Portland Corporation Counsel and acting City Manager Danielle West. Credit: Troy R. Bennett / BDN

As Portland begins the search for a new city manager, the city is considering a change that could radically alter its governance structure — rendering the position fundamentally downgraded in a matter of months.

After nine months of work, the Portland Charter Commission is finalizing proposals to send to voters in November. Among them is one that would create an executive mayor position stronger than the current role in Portland but weaker than in other major Northeast cities like Boston and New York. If approved, the city manager would no longer be the administrative head of the city government.

The commission’s recommendation has the potential to sow confusion among city manager applicants about what their role might be. It comes at a time when the city has already had some difficulty filling staffing positions, with many staff vacancies including a permanent police chief.

“There’s no denying that there’s a lot of trepidation right now about where things are going to land in a variety of ways once the voters have their say in November,” Portland Mayor Kate Snyder said in a City Manager Search Subcommittee meeting on April 7.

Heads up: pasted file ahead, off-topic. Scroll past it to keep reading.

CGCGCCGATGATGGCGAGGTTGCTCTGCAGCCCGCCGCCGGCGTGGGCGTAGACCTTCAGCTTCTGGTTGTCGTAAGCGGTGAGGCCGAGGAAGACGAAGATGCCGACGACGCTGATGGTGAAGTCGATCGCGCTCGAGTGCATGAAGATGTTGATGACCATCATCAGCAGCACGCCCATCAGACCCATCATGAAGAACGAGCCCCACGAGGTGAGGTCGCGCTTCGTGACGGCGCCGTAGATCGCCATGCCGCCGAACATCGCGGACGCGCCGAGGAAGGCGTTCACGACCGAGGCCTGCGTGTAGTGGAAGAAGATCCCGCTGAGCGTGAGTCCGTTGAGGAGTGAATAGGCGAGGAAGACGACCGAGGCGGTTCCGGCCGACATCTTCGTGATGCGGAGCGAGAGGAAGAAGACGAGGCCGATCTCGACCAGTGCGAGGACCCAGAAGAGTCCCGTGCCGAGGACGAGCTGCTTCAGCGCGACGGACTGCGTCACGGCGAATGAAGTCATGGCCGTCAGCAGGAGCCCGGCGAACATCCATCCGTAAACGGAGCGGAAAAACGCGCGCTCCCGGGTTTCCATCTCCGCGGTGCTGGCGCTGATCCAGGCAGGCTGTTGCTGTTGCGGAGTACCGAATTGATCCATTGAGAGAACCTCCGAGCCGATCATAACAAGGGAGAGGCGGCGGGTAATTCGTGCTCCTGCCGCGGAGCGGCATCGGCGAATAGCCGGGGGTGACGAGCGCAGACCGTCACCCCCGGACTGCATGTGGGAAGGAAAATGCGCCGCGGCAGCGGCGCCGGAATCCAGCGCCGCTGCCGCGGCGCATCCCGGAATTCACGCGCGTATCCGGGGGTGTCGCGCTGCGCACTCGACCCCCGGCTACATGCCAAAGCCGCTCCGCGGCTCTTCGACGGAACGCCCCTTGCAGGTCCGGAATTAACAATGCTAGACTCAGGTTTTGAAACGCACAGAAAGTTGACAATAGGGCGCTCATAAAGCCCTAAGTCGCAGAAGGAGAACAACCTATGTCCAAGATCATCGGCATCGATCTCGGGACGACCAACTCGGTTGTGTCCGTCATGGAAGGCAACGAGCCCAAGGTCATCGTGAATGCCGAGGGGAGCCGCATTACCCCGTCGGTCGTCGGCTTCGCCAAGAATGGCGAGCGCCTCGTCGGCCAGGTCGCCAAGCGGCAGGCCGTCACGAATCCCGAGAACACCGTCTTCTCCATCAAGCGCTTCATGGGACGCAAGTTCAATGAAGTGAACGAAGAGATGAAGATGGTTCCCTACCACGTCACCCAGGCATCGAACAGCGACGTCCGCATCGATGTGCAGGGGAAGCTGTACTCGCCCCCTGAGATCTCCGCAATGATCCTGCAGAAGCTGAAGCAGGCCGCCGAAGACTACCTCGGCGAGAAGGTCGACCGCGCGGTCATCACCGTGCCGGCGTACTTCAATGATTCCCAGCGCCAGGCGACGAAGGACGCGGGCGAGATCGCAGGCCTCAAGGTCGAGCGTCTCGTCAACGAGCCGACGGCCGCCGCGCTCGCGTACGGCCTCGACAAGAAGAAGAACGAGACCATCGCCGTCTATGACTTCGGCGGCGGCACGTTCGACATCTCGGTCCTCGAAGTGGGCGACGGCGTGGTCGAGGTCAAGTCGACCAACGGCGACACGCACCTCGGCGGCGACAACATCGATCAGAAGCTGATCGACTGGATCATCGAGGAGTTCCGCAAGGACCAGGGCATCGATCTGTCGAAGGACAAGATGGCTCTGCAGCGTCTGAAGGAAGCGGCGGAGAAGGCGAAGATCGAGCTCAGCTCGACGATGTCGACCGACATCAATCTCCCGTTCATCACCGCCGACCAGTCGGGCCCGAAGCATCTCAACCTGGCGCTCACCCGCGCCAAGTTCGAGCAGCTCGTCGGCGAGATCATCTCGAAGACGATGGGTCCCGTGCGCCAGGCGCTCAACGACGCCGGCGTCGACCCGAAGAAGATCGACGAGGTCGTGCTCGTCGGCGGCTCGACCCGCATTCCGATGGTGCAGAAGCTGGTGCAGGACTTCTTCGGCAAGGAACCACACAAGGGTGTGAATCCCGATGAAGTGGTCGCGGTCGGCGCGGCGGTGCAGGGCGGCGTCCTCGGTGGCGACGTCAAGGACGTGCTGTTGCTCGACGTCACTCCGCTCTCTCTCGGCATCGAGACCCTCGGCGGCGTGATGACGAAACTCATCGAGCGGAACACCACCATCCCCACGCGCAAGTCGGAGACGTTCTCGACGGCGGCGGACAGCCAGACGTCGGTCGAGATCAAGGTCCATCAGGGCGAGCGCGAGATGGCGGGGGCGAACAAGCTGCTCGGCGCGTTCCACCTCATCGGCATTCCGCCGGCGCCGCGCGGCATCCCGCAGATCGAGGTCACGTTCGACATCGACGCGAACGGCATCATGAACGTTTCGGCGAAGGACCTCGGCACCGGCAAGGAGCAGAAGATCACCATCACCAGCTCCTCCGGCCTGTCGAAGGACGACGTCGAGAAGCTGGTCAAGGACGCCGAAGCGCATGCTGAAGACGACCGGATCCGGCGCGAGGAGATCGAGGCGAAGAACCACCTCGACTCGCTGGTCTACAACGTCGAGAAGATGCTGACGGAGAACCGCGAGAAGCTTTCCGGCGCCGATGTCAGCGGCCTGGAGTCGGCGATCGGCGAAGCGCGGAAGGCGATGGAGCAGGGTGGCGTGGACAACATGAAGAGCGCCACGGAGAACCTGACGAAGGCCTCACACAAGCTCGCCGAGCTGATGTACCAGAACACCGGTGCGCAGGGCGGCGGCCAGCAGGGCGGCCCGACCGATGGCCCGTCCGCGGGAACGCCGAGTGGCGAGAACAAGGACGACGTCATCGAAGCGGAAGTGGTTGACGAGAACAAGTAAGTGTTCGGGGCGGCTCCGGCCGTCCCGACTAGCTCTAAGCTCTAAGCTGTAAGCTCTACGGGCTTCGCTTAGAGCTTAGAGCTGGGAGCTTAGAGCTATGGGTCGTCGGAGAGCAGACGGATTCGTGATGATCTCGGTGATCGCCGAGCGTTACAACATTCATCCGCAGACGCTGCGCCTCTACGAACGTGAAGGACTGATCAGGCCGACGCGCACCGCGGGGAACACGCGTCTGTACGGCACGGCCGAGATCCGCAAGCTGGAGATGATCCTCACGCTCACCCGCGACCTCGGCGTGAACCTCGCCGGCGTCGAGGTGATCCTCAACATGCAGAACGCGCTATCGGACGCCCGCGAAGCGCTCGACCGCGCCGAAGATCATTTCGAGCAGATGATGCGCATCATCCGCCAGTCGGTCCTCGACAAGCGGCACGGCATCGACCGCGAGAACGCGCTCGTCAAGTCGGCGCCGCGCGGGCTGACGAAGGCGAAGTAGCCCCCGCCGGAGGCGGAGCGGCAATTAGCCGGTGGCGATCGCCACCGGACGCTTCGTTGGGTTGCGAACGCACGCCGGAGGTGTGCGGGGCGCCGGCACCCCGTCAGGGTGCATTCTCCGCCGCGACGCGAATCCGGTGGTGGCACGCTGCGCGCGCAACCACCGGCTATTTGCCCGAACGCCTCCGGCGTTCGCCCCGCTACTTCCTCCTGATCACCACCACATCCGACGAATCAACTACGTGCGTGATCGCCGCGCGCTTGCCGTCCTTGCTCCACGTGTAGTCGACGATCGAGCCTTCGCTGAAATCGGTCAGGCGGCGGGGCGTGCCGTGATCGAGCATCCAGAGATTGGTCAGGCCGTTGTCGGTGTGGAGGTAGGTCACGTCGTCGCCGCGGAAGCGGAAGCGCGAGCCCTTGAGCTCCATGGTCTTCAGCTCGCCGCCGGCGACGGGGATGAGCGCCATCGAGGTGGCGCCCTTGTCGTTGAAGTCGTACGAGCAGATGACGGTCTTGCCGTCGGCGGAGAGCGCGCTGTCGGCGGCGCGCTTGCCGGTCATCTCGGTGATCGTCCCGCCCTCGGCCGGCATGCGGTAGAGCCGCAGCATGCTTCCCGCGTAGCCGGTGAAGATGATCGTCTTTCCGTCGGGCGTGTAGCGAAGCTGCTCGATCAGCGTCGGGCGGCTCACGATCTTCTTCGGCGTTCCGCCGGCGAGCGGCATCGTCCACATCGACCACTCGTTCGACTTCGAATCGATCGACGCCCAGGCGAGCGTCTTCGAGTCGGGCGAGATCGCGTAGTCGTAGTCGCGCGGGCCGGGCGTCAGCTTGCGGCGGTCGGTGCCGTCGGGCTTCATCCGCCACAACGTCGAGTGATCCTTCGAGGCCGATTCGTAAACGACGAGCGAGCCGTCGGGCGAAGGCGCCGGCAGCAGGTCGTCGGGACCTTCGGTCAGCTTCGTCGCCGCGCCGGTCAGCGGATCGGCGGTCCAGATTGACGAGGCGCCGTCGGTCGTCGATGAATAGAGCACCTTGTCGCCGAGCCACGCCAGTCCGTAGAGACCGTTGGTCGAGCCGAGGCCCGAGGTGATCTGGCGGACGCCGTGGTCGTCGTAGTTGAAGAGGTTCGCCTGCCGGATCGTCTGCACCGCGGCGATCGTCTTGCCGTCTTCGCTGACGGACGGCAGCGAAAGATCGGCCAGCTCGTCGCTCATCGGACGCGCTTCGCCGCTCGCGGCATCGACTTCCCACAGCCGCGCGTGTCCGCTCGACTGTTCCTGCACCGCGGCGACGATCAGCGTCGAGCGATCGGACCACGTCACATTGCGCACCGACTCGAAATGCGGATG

On March 16, the commission took a non-binding 7-4 vote to create an elected, executive mayor for the city of Portland. The vote shows that the majority of the commision is in favor of sending the recommendation to voters later this year. Under the change, the mayor would become the implementer of council policy — a role currently undertaken by the city manager. However, a city manager-type position, potentially under a new name, would continue to handle day-to-day operations in Portland under the mayor’s supervision.

Though the charter commission wants to give the mayor position to have a stronger role in city operations, they don’t want the mayor to have too much power. For instance, in nearby Westbrook, the mayor has the authority to hire and fire city employees. That is something charter commission chair Michael Kebede noted as being too much.